This was the ultimate, perfect summer beach rom-com read and I enjoyed devouring every morsel of Jasmine’s and Ashton’s stories. Here, readers are thrust into soap star Jasmine’s fast-paced Hollywood world immediately, and I’m captivated and just want to keep reading.  Both telenovela star Ashton and Jasmine have their own complex backstories, which makes them so much more vulnerable, intriguing, and dynamic as characters. It’s a quick, indulgent telenovela-inspired romance read and gives me Jane the Virgin vibes.

In the book, these two scene partners have a lack of chemistry after a mortifying first encounter. To build up their chemistry, the duo starts rehearsing on their own in private, and of course, they both have all the feels that they are desperately trying to ignore, because professionalism. All that tension and passion is brewing and is bound to explode. So, of course, the pair stars kissing and making out, even though they know its a bad idea. They just can’t quit each other, so we get the whole secret romance trope. Things do get, um, very steamy and descriptive, as a heads up if that’s not your thing, just a warning. But aside from that, these characters are vulnerable, emotional, and raw, and that’s why they make such endearing leads, and an eventual romance so interesting and sweet.

I love seeing more representation in the romance industry, and I love to see these romance stories are so reflective of today’s world and reality. The cute romance, the drama of telenovela, and the representation will have this all over romance readers’ radars this summer. Trust me on that one.

Available: August 4


Smash It! by Francina Simone*

This was an impactful and intriguing YA work with such a vibrant point of view, as I briefly referenced in my last post. The book features a fun, authentic tone to represent the protagonist Liv and I was so so so thrilled to see more diversity (race and body) representation in contemporary YA, I love that.

It’s the story of a shy girl who has an unrequited crush on one of her best friends. She’s ready to move and start living life, and be open to new possibilities, including finally trying out for the school musical. So, Liv makes a “F*ck It” list to inspire her to be bolder and free, and I want to make a list of my own.

The book is like a love square of romance and feelings and Liv is just so awkward and relatable, which is endearing as a reader. It’s realistic and engaging, and I love Liv’s growing sense of confidence. Like Othello, which is the school musical, there’s a lot going on with all the characters, and I just want to keep reading and get all the juicy details. Then, in the end, Eli and his letter to her is just so vulnerable and raw and I saw both of their whole hearts explode, and I felt all that emotion. As a good book should.

I’m so here for all these strong and empowered AF women that are owning their lives! Love to see it. Liv as a character finds her voice and confidence, which is so raw and honest and impactful. It made me smile to see her grow because that’s inspiring. If she can smash it, so can all of us.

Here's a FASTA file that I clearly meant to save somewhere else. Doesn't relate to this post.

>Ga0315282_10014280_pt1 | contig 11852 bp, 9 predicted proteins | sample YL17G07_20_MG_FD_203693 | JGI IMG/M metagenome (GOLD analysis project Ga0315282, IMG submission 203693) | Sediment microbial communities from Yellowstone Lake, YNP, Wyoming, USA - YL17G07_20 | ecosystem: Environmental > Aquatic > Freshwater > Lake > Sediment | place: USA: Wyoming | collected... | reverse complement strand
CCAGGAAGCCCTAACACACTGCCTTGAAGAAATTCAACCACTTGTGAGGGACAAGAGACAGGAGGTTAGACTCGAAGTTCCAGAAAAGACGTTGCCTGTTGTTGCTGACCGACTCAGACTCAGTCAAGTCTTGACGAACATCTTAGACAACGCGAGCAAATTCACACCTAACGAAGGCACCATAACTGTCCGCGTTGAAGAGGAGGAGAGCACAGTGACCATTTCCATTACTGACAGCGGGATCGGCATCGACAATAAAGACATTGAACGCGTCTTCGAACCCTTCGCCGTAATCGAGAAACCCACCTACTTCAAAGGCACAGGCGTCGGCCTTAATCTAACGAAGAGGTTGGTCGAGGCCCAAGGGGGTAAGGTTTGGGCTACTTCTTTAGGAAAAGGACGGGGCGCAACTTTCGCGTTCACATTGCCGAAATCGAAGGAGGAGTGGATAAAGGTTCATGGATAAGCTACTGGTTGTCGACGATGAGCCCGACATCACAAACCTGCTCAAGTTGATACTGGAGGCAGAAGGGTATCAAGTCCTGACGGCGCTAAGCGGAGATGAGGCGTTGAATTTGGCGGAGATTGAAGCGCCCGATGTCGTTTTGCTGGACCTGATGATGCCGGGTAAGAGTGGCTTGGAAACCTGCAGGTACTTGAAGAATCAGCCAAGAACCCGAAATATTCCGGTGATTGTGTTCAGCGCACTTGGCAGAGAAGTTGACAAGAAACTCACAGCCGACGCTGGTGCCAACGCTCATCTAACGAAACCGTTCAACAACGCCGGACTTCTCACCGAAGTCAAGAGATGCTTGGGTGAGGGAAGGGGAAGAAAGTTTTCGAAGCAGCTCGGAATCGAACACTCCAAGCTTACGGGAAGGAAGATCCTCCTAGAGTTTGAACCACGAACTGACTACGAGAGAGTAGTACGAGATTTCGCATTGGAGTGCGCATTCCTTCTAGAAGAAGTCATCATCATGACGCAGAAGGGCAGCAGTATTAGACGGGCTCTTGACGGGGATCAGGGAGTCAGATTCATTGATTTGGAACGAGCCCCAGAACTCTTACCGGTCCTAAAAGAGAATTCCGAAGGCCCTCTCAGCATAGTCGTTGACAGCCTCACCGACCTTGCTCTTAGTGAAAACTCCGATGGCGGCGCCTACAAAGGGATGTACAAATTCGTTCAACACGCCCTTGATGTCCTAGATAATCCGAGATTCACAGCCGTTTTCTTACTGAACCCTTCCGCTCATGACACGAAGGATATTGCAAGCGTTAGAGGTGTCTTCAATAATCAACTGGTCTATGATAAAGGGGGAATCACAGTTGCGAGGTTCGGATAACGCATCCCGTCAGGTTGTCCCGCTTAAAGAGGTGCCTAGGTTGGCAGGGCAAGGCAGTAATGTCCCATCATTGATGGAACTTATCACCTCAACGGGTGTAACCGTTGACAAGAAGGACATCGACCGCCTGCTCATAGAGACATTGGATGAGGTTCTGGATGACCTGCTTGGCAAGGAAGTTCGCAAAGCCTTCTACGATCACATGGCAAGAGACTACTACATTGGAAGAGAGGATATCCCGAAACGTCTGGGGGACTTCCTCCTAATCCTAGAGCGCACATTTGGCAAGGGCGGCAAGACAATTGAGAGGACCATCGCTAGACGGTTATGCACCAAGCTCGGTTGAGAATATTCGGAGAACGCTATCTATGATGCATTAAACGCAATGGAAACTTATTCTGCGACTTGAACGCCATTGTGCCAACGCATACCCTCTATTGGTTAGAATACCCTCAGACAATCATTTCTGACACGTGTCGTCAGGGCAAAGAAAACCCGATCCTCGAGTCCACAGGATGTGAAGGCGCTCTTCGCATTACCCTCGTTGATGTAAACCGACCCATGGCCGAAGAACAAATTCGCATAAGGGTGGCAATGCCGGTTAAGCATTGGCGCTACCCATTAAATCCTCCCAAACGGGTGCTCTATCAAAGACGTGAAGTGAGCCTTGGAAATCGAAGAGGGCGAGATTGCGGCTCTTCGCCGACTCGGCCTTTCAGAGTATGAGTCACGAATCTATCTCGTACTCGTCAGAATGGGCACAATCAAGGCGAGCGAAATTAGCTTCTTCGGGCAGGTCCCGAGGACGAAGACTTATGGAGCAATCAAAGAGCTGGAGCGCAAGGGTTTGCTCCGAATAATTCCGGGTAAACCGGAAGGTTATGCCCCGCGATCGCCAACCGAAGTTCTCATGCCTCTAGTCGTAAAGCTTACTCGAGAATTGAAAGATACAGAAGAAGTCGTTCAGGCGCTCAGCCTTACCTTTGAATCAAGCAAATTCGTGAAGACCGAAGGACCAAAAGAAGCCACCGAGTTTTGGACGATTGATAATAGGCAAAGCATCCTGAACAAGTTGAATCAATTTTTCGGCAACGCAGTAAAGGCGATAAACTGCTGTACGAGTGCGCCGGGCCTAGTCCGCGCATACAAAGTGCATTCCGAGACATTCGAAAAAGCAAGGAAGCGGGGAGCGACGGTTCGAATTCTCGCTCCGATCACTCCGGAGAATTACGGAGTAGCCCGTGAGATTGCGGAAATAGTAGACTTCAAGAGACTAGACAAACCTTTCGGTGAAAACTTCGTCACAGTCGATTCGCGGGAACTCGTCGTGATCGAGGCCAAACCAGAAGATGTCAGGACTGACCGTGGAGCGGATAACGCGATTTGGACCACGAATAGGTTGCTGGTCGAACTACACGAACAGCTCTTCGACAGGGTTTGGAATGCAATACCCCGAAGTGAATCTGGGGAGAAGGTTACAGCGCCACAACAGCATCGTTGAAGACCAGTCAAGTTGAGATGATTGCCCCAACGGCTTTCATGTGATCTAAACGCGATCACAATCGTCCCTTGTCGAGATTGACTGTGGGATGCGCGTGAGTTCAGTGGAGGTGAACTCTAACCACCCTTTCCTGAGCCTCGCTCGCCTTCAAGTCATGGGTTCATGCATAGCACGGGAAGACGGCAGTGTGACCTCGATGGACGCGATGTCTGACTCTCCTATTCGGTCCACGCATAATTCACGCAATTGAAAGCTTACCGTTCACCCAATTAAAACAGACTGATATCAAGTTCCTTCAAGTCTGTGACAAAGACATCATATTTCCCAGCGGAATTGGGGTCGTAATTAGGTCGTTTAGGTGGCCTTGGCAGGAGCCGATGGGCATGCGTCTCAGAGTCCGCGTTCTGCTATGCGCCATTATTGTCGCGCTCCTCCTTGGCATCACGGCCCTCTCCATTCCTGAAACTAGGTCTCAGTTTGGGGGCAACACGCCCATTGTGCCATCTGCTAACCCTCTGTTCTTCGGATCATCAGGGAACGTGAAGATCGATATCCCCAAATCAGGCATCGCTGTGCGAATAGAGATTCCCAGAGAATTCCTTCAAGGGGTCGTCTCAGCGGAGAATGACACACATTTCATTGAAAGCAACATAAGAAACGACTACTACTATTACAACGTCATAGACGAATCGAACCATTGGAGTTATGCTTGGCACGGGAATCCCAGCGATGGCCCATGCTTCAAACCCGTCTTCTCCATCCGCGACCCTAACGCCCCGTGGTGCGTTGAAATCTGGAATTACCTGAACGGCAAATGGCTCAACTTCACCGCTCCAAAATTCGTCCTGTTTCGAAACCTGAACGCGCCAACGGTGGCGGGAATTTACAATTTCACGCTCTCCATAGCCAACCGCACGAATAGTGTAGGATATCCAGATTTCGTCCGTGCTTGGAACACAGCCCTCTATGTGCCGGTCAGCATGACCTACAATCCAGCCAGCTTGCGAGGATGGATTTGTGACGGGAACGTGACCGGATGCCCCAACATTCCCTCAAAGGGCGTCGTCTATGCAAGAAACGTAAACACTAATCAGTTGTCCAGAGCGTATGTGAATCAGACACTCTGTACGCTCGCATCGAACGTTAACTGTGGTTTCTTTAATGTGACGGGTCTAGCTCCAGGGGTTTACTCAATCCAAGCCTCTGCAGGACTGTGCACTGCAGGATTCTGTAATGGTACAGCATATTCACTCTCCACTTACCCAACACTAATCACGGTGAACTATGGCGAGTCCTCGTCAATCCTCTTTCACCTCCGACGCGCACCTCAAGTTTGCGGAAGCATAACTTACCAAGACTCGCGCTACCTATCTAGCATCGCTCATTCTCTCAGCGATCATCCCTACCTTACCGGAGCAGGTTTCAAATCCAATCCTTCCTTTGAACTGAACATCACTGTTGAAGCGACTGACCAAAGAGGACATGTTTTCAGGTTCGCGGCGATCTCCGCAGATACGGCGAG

Available: September 22


Spoiler Alert by Olivia Dade*

First off, I love a good geeky love story. So, I was instantly intrigued by this. This story reminds me of Ashley Polston’s YA geek romances, but obviously with adults. Here, we follow two anonymous virtual pen pals that chat through a fanfiction site about their favorite TV show characters and OTP. Both Marcus and April have descriptive point-of-views that make it exciting to read on. He’s the actual star of the show they’re writing fanfic about and she’s a massive fan of the show. Also, I love to see a body-positive lead in general, and also it brings more diversity to the cosplay community. That’s always great to see. April is so proud of herself and confident, and I love to see that; even though she’s not stick-thin, she still knows her value and deserves the world.

Within a few chapters, it’s already super cute. It’s sort of like the old musical She Loves Me, where he learns they are pen pals but keeps her in the dark instead of filling her in. It’s fun to read the actual fanfics and their DMs throughout the novel, as a nod to the backstory of the characters and how they met. It’s definitely a cute romance and plenty enjoyable.

Available: October 6


Come On In: 15 Stories about Immigration and Finding Home by Adi Alsaid*

This a compelling, touching anthology of short stories about immigration and the perspectives of teens who’ve dealt with it. It tells the stories of different teens all dealing with immigration (past and present) struggles and their own racial identities, as they find a sense of belonging. With everything that’s going on in the world right now and the important fight for social justice, it’s eye-opening to see so many different worldly perspectives through these essays. Obviously, as it is a collection, some essays were more engaging than others, but they all had a unique point of view.

We see the highs and lows of immigration through these stories written by so many acclaimed YA authors. These teen characters deal with being stopped on the street, TSA detention, customs anxiety, and the terrifying journey to new places. We see fifteen different parts of the immigrant experience on these characters’ (and authors) journey to find a home.

Available: October 13


*Advance reader copies of several of the books listed were provided by NetGalley in exchange for an honest review.

8 Fall Book Releases I Couldn’t Put Down

Will we have a summer? Will we have a fall, even? Will the world go back to normal and will our country actually enact change so equality is a given? As much as I wish I had the answers or that everything would be answered affirmatively and in a timely manner, we just don’t know anything. You know, a good book can help you cope, and that’s a fact. (I’m proof as I’ve gotten lost in many a book since the stay-at-home orders were enacted.)

So, welcome back to Miranda’s Book Nook with my latest recommendations perfect to keep you busy and engaged during this crazy, anxious, and uncertain time.